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Title: How the World Travels
Author: Methley, A. A.
Language: English
As this book started as an ASCII text book there are no pictures available.
Copyright Status: Not copyrighted in the United States. If you live elsewhere check the laws of your country before downloading this ebook. See comments about copyright issues at end of book.

*** Start of this Doctrine Publishing Corporation Digital Book "How the World Travels" ***

This book is indexed by ISYS Web Indexing system to allow the reader find any word or number within the document.

Transcriber's note:
    Minor spelling inconsistencies, mainly hyphenated words, have been
    harmonized. Italic text has been marked with _underscores_.
    Obvious typos have been corrected. An "Illustrations II"  has been
    added so as to include the illustrations not in the "ILLUSTRATIONS"





    A. A. METHLEY, F.R.G.S.





    CHAPTER                                     PAGE

       I. TRAVEL IN THE OLDEN DAYS                 1

      II. COACHING DAYS                           11

     III. STRANGE VEHICLES OF EUROPE              21

      IV. JOURNEYS THROUGH INDIA                  32


      VI. JOURNEYS THROUGH AFRICA                 52

     VII. JOURNEYS IN THE NEW WORLD               63

    VIII. TRAVELLING IN THE WILDS                 74

      IX. THROUGH ICE AND SNOW                    84



     XII. THE TRAVEL OF TO-MORROW                117



    PREHISTORIC SLED                       3


    EGYPTIAN CHARIOT                       5



    EARLY SIDE-SADDLE                      9

    A MEDIÆVAL COACH                      12

    AN OLD FAMILY COACH                   13

    RIDING PILLION FASHION                14

    SEDAN CHAIR                           15

    POST-CHAISE                           16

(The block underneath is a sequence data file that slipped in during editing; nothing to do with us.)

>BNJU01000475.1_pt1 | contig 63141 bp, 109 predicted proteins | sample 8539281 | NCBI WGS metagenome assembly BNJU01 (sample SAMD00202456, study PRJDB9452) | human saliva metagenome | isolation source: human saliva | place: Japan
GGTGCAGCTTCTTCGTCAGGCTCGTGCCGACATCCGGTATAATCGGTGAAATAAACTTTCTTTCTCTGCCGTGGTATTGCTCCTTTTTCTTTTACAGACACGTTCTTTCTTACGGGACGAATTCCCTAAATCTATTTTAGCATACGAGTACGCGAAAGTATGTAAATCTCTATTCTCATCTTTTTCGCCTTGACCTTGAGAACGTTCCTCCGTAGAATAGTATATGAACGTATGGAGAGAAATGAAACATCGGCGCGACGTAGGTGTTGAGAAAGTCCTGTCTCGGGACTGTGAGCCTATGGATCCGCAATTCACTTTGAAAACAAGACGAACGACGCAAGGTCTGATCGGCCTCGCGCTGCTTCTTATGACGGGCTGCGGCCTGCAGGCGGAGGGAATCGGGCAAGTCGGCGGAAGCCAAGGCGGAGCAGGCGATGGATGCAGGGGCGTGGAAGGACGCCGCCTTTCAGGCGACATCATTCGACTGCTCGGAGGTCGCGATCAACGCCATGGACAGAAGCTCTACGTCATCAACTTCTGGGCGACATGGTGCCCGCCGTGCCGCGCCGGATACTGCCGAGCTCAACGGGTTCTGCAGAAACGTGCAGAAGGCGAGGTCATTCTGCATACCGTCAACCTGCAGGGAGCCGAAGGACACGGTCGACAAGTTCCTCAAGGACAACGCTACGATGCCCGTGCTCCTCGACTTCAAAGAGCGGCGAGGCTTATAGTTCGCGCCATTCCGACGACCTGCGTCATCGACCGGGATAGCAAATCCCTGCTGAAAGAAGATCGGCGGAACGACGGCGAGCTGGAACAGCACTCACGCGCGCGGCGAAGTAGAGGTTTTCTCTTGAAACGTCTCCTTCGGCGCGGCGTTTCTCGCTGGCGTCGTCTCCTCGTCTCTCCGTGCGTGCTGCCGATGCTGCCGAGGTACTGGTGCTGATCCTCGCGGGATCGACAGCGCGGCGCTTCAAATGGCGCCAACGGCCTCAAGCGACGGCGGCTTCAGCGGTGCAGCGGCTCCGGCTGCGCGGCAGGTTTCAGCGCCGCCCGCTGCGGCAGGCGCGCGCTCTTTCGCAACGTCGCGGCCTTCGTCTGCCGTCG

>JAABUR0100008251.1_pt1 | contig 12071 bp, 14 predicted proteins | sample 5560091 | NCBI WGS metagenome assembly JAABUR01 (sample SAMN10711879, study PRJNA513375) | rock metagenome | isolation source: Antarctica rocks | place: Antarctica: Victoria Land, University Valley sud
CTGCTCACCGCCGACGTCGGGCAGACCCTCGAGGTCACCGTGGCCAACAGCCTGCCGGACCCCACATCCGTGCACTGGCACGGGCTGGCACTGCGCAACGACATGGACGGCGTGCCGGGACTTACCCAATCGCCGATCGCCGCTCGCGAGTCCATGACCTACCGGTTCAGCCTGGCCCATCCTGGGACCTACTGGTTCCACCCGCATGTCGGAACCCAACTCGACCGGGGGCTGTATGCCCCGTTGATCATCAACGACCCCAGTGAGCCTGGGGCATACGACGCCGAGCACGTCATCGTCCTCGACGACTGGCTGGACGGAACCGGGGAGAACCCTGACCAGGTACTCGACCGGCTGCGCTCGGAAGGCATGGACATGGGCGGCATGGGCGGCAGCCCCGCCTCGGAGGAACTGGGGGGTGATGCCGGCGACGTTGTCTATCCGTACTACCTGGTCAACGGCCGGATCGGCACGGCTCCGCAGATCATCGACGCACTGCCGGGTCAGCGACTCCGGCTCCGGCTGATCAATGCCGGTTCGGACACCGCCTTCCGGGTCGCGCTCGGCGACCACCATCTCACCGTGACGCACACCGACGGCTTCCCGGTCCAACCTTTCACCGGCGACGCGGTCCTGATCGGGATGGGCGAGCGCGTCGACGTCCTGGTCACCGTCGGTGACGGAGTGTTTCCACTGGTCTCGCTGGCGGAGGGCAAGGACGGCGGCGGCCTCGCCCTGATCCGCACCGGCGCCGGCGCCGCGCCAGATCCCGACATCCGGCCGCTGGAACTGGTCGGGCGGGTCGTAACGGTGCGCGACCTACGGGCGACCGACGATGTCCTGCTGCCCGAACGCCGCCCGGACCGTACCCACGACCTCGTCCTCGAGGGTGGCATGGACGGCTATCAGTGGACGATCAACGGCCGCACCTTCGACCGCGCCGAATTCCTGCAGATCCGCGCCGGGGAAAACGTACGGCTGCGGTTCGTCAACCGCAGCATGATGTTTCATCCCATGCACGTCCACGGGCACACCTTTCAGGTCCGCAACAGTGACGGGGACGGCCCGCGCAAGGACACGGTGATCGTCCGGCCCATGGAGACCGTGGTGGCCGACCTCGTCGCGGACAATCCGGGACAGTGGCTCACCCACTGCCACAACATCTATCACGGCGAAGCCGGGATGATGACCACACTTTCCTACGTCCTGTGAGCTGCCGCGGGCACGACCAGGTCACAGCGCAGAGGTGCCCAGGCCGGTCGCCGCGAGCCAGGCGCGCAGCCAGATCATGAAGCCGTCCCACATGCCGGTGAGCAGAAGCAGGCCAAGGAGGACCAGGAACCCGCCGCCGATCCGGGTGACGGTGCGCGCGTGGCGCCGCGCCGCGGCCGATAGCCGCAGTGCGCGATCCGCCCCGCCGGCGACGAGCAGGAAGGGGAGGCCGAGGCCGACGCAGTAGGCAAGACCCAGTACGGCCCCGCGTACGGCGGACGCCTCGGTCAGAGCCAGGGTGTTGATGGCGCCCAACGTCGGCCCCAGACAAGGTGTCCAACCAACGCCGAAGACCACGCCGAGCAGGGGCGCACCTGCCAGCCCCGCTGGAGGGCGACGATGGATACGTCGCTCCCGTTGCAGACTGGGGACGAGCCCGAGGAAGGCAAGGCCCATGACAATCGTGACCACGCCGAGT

IN THE WILD WEST                      17


    BELGIAN DOG-DRAWN CART                25


    TURKISH MOURNING CAR                  27

    SCHIESSEL CAR                         29

    SICILIAN CART                         30

    CAR IN COLOMBO, CEYLON                33

    BOMBAY CAR WITH HOOD                  35


    EKKA                                  37


    CHINESE COUNTRY CHAIR                 43

    MULE PALANQUIN                        44

    WHEELBARROW OMNIBUS                   45

    A TRAVELLING TRADESMAN                46

    CHINESE CART                          48

    JAPANESE RICKSHAW                     49

    CAPE BULLOCK WAGON                    53

    DURBAN RICKSHAW                       55

    BEIRA TRAM                            58

    CAIRO CART                            59

    IN MOROCCO                            61

    AMERICAN TROTTER                      64

    QUEBEC CALÈCHE                        65

    LLAMAS                                68

    CUBAN VOLANTE                         69


    COUNTRY COACH, AUSTRALIA              72


    CAMEL WITH BRIDAL BOWER               78

    CARRIERS IN THE FOREST                80


    ICE-BOAT                              86

    REINDEER AND SLEDGE                   87



    ENGLISH SLEDGE                        92

    A HAPPY PARTY IN AUSTRALIA            93

    BULLOCK CARRO, MADEIRA                96


    CARRO DA MONTE, MADEIRA               98

    BULLOCK CART, AZORES                  99

    MADAGASCAR LITTER                    101

    PONDICHERRY PUSH-PUSH                103

    EARLY ENGINE                         107